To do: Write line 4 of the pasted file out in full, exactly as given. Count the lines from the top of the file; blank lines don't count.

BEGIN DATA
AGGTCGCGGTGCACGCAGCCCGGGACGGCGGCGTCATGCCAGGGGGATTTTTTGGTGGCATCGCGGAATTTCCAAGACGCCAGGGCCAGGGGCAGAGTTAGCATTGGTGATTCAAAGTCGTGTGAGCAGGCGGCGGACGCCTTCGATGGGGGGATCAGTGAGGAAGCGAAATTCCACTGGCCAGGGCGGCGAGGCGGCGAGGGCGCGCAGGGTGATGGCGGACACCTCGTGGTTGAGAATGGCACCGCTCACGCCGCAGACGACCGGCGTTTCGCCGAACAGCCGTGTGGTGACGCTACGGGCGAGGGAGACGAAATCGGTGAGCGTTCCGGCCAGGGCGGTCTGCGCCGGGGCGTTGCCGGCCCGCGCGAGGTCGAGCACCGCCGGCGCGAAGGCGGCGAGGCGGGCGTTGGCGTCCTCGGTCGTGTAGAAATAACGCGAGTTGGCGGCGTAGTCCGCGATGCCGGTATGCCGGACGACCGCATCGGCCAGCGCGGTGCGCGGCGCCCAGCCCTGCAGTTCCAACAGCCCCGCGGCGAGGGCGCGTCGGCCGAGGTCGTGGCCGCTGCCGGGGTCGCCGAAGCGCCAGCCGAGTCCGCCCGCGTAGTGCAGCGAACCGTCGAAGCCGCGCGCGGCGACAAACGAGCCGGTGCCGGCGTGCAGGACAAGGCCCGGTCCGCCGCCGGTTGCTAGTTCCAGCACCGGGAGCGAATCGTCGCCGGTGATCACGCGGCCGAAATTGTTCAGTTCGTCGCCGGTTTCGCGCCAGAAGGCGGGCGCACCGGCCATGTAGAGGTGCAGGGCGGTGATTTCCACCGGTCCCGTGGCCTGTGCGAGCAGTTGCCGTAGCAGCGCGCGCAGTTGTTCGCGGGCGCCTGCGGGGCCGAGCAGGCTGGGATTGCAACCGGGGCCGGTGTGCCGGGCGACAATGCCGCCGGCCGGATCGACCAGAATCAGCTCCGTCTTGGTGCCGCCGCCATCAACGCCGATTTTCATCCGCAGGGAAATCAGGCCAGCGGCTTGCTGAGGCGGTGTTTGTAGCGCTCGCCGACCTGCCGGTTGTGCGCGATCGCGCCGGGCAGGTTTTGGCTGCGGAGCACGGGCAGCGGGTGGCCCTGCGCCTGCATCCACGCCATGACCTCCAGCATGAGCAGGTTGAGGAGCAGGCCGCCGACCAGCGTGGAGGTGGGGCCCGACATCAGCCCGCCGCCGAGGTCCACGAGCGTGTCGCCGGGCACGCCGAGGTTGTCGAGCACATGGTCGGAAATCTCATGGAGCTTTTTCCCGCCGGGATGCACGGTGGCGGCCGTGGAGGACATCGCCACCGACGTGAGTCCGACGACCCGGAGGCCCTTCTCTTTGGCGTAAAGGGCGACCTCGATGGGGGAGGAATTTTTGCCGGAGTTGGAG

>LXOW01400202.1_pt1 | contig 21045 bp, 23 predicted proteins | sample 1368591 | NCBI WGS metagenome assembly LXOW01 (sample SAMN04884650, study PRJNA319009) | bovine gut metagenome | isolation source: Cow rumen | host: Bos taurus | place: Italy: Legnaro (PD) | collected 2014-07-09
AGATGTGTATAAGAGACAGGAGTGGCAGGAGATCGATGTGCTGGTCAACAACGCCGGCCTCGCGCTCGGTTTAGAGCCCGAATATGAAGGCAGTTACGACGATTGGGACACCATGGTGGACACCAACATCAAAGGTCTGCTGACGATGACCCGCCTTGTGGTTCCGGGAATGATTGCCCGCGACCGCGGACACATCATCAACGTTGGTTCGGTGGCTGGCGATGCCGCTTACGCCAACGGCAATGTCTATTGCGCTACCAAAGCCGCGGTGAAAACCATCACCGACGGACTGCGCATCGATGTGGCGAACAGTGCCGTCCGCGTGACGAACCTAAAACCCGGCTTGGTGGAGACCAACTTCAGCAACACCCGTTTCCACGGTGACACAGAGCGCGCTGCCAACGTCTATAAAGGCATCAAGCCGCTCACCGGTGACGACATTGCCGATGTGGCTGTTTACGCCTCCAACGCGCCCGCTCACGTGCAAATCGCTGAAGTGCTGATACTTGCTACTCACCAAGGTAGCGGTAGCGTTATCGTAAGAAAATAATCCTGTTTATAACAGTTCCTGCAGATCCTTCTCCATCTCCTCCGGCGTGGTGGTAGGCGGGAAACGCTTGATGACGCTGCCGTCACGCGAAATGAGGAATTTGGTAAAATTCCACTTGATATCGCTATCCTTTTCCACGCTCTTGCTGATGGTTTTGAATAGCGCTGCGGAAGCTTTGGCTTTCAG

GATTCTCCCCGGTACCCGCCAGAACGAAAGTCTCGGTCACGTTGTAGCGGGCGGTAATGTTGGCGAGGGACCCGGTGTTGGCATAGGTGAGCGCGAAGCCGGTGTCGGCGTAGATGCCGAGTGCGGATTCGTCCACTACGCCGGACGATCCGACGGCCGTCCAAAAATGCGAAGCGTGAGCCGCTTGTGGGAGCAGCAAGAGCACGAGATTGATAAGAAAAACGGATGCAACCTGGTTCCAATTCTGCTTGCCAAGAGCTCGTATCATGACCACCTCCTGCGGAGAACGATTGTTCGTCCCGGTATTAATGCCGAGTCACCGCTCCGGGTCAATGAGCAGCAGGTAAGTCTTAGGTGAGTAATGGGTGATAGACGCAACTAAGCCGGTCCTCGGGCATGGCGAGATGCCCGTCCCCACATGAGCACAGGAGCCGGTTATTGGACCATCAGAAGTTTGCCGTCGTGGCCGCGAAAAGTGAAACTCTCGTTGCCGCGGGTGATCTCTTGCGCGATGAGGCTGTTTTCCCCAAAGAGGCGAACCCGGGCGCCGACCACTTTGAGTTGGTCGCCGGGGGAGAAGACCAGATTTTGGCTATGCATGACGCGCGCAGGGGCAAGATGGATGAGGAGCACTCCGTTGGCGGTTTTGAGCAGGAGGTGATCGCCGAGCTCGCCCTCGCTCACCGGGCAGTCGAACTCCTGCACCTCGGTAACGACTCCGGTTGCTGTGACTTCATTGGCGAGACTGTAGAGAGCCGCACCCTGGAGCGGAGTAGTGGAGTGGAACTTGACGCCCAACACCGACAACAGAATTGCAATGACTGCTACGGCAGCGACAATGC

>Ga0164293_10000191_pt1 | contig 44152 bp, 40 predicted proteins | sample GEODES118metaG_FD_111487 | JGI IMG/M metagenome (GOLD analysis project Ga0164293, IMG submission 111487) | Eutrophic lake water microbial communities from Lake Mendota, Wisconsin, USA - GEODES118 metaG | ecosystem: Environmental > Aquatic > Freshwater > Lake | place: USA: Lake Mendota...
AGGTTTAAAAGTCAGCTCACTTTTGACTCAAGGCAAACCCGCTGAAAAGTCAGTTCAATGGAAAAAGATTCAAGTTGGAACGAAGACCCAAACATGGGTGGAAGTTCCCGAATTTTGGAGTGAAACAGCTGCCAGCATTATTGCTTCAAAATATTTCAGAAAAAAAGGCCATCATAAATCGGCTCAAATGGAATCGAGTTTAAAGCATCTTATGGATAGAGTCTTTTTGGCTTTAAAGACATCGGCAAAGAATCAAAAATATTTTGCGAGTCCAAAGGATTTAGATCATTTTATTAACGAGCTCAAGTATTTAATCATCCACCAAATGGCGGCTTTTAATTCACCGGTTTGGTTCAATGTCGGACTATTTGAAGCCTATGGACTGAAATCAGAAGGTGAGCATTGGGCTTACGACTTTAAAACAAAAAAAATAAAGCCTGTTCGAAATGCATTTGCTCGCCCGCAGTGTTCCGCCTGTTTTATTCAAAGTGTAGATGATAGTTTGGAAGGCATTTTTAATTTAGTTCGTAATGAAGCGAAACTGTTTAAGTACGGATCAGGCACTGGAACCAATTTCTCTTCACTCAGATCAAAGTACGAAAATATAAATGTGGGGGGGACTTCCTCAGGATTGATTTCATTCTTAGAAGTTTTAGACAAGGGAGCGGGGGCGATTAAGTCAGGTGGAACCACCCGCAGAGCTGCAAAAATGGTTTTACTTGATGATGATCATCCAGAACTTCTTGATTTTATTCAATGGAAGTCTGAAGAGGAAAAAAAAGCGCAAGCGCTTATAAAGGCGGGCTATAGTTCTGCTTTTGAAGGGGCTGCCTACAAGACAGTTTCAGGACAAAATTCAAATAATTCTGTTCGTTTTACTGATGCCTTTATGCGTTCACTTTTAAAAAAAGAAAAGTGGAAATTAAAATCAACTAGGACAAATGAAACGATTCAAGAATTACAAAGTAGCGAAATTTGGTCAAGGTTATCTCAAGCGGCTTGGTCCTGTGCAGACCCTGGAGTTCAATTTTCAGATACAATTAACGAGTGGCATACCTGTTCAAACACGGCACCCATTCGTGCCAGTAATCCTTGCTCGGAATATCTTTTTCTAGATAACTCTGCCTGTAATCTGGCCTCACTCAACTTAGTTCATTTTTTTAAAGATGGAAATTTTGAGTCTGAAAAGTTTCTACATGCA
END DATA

GATTCTCCCCGGTACCCGCCAGAACGAAAGTCTCGGTCACGTTGTAGCGGGCGGTAATGTTGGCGAGGGACCCGGTGTTGGCATAGGTGAGCGCGAAGCCGGTGTCGGCGTAGATGCCGAGTGCGGATTCGTCCACTACGCCGGACGATCCGACGGCCGTCCAAAAATGCGAAGCGTGAGCCGCTTGTGGGAGCAGCAAGAGCACGAGATTGATAAGAAAAACGGATGCAACCTGGTTCCAATTCTGCTTGCCAAGAGCTCGTATCATGACCACCTCCTGCGGAGAACGATTGTTCGTCCCGGTATTAATGCCGAGTCACCGCTCCGGGTCAATGAGCAGCAGGTAAGTCTTAGGTGAGTAATGGGTGATAGACGCAACTAAGCCGGTCCTCGGGCATGGCGAGATGCCCGTCCCCACATGAGCACAGGAGCCGGTTATTGGACCATCAGAAGTTTGCCGTCGTGGCCGCGAAAAGTGAAACTCTCGTTGCCGCGGGTGATCTCTTGCGCGATGAGGCTGTTTTCCCCAAAGAGGCGAACCCGGGCGCCGACCACTTTGAGTTGGTCGCCGGGGGAGAAGACCAGATTTTGGCTATGCATGACGCGCGCAGGGGCAAGATGGATGAGGAGCACTCCGTTGGCGGTTTTGAGCAGGAGGTGATCGCCGAGCTCGCCCTCGCTCACCGGGCAGTCGAACTCCTGCACCTCGGTAACGACTCCGGTTGCTGTGACTTCATTGGCGAGACTGTAGAGAGCCGCACCCTGGAGCGGAGTAGTGGAGTGGAACTTGACGCCCAACACCGACAACAGAATTGCAATGACTGCTACGGCAGCGACAATGC